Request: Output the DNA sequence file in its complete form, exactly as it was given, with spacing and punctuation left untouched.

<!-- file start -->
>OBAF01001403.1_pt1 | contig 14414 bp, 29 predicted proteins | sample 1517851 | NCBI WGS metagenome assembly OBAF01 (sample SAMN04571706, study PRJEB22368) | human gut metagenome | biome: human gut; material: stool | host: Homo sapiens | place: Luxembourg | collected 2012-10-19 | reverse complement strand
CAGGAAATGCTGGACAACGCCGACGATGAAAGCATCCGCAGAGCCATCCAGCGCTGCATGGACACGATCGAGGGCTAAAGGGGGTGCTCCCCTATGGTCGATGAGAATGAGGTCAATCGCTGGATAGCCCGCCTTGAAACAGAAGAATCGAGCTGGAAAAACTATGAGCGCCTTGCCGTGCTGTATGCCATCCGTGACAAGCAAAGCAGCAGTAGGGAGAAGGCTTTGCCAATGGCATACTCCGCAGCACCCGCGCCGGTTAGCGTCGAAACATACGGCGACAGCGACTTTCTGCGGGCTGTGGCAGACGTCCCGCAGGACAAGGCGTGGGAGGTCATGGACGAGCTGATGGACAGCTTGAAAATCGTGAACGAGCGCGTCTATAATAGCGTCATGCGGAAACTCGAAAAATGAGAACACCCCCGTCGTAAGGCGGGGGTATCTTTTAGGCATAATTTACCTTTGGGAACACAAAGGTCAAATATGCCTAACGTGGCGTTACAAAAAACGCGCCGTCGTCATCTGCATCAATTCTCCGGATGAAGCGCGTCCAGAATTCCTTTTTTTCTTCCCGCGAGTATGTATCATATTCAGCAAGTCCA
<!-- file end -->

>OBAF01001403.1_pt1 | contig 14414 bp, 29 predicted proteins | sample 1517851 | NCBI WGS metagenome assembly OBAF01 (sample SAMN04571706, study PRJEB22368) | human gut metagenome | biome: human gut; material: stool | host: Homo sapiens | place: Luxembourg | collected 2012-10-19 | reverse complement strand
CAGGAAATGCTGGACAACGCCGACGATGAAAGCATCCGCAGAGCCATCCAGCGCTGCATGGACACGATCGAGGGCTAAAGGGGGTGCTCCCCTATGGTCGATGAGAATGAGGTCAATCGCTGGATAGCCCGCCTTGAAACAGAAGAATCGAGCTGGAAAAACTATGAGCGCCTTGCCGTGCTGTATGCCATCCGTGACAAGCAAAGCAGCAGTAGGGAGAAGGCTTTGCCAATGGCATACTCCGCAGCACCCGCGCCGGTTAGCGTCGAAACATACGGCGACAGCGACTTTCTGCGGGCTGTGGCAGACGTCCCGCAGGACAAGGCGTGGGAGGTCATGGACGAGCTGATGGACAGCTTGAAAATCGTGAACGAGCGCGTCTATAATAGCGTCATGCGGAAACTCGAAAAATGAGAACACCCCCGTCGTAAGGCGGGGGTATCTTTTAGGCATAATTTACCTTTGGGAACACAAAGGTCAAATATGCCTAACGTGGCGTTACAAAAAACGCGCCGTCGTCATCTGCATCAATTCTCCGGATGAAGCGCGTCCAGAATTCCTTTTTTTCTTCCCGCGAGTATGTATCATATTCAGCAAGTCCA